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Sheppard v. Direct General Insurance Co.

United States District Court, S.D. West Virginia, Huntington Division

December 4, 2017

DANNY SHEPPARD, Plaintiff,
v.
DIRECT GENERAL INSURANCE COMPANY, Defendant.

          MEMORANDUM OPINION AND ORDER

          CHERLY A. EIFERT UNITED STATES MAGISTRATE JUDGE

         Pending is Plaintiff's Motion to Compel Discovery. (ECF No. 41). Defendant has filed a memorandum opposing the motion, (ECF No. 44), and Plaintiff has replied. (ECF No. 45). Therefore, the motion is fully briefed, and the undersigned finds no need for oral argument. For the reasons that follow, the undersigned GRANTS, in part, and DENIES, in part, the motion to compel.

         I. Relevant History

         On June 29, 2012, Plaintiff was involved in a serious automobile accident caused by Robert Conway, who, while intoxicated, drove his vehicle across the center line of Route 60 in Cabell County, colliding head-on with the vehicle driven by Plaintiff. (ECF No. 1 at 2). At the time of the accident, Conway was living and working in West Virginia and had a valid automobile insurance policy issued by Defendant. (Id. at 3). Accordingly, Plaintiff asserted a claim against Conway's policy, requesting payment for Plaintiff's bodily injuries. Ultimately, Defendant denied Plaintiff's claim on the basis that Conway did not have coverage for bodily injury under his automobile insurance policy.

         Plaintiff filed a personal injury lawsuit against Conway in 2014, and in 2015, obtained a default judgment in the amount of $2, 773, 776.99. (Id. at 4-5). Thereafter, Conway assigned to Plaintiff any and all claims for compensatory and punitive damages that Conway possessed against Defendant arising out of its alleged mishandling of Plaintiff's 2012 claim. (Id. at 5). Plaintiff filed the instant action, seeking a declaratory judgment that bodily injury coverage existed under Conway's policy and asserting various other claims based on Defendant's denial of Plaintiff's bodily injury claim.

         In the course of discovery, Plaintiff served Defendant with interrogatories and requests for the production of documents. Defendant respond to the discovery, but Plaintiff was dissatisfied with some of Defendant's answers. The parties attempted to resolve the issues, but were unable to settle all of their differences. Consequently, Plaintiff filed the instant motion to compel. The motion asks the court to compel more complete answers to Interrogatory Nos. 1, 4, 5, 8, 16, 18 and document Request for Documents Nos. 2, 3, 14, 15.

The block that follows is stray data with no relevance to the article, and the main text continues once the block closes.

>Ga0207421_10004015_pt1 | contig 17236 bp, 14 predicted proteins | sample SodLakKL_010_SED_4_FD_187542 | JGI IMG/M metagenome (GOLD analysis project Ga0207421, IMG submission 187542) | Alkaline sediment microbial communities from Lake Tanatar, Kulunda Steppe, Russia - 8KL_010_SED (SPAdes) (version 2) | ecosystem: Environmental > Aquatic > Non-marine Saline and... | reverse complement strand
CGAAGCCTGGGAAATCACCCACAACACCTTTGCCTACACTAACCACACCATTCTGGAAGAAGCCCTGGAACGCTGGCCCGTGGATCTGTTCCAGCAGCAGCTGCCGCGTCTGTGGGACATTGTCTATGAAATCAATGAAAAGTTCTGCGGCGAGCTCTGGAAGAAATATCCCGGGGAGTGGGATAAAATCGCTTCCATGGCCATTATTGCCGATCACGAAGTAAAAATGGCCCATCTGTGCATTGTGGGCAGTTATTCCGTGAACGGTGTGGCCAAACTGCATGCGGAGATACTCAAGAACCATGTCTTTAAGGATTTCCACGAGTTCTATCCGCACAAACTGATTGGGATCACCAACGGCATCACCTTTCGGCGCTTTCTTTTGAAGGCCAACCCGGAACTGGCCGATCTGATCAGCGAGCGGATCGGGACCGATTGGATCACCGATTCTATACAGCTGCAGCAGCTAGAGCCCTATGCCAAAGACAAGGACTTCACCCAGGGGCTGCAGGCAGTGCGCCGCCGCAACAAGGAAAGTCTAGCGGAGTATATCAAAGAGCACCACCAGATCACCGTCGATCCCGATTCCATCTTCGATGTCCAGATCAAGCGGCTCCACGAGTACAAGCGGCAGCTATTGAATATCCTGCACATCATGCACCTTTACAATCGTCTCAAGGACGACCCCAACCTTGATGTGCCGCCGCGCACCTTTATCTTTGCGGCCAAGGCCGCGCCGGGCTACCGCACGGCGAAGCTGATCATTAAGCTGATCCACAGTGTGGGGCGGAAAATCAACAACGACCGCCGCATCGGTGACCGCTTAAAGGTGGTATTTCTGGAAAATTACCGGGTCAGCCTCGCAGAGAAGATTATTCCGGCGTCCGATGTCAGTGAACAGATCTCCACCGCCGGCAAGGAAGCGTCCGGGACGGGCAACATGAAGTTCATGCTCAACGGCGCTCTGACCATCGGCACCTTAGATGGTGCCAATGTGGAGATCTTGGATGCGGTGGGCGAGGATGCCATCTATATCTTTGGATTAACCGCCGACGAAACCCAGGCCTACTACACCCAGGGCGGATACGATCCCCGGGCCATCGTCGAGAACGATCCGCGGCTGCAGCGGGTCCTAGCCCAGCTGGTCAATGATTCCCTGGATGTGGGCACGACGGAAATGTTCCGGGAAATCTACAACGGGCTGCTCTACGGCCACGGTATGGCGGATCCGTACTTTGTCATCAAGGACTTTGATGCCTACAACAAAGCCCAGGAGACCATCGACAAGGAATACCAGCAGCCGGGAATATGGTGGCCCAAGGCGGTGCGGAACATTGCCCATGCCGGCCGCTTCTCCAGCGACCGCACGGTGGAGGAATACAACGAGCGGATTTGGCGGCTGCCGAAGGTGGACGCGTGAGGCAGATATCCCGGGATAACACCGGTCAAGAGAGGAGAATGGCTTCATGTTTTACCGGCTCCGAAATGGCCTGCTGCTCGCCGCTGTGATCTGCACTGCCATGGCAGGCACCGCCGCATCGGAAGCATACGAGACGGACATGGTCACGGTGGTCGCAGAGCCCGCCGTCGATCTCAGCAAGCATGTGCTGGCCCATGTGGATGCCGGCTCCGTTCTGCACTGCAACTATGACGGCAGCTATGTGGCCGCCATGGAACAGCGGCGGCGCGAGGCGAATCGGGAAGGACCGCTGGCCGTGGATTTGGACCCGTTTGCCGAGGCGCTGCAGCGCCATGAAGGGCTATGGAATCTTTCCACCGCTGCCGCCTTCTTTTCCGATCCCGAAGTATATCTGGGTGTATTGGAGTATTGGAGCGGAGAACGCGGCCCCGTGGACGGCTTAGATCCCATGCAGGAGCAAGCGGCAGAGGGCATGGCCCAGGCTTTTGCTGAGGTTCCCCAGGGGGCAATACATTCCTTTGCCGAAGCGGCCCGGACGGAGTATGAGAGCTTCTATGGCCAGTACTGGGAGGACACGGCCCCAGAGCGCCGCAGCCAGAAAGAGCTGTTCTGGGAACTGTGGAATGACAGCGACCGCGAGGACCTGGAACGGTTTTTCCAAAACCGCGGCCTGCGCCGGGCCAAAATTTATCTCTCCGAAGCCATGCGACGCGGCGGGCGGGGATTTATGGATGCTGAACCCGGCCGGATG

II. Discussion

         Having considered the arguments and the relevant law, the Court ORDERS as follows:

         A. Interrogatory No. 1 and Request for Production No. 14

         In these discovery requests, Plaintiff seeks seven years of financial information from Defendant. Defendant objects to the discovery requests on the basis that Plaintiff has not yet demonstrated a prima facie claim for punitive damages and provides no other reason for the disclosure of such information. Plaintiff does not dispute the accuracy of Defendant's objection; instead, Plaintiff offers a compromise, agreeing to accept two years of financial information to be produced at the pretrial hearing.

         As Defendant points out, this Court has previously held that a plaintiff must “make a prima facie claim for punitive damages before being entitled to discovery of a defendant's financial records. To make a prima facie claim for punitive damages ... a plaintiff must produce some factual evidence in support of her claim.” Robinson v. Quicken Loans Inc., No. CIV.A. 3:12-0981, 2013 WL 1704839, at *4 (S.D. W.Va. Apr. 19, 2013). Surviving a motion for summary judgment, or filing a motion to compel “that includes sufficient supporting evidence (i.e., affidavits, documentary evidence) to demonstrate a viable claim for punitive damages” are two avenues by which Plaintiff may make such a showing in this case. Id. at n. 3. At this point, Plaintiff has not made a sufficient factual showing to justify an order compelling the production of Defendant's financial records. Accordingly, Plaintiff's motion to compel Interrogatory No. 1 and Request No. 14 is DENIED as premature.

         B. Interrogatory No. 4

         In Interrogatory No. 4, Plaintiff asks for information regarding the individuals who handled Plaintiff's 2012 claim. Defendant provided some of the requested information, including a list of the involved employees. Plaintiff acknowledges receipt of the employees' names, but argues that Defendant should be compelled to identify which of the listed employees “were involved in the decision to deny coverage for Plaintiff's bodily injury claim.” (ECF No. 45 at 3). Plaintiff explains that this additional information will allow him to narrow the scope of future discovery. In view of Plaintiff's explanation, and noting that this information is relevant to some of Plaintiff's claims and not particularly burdensome, Plaintiff's motion to compel a supplemental response to Interrogatory No. 4, as framed herein, is GRANTED.

         C. ...


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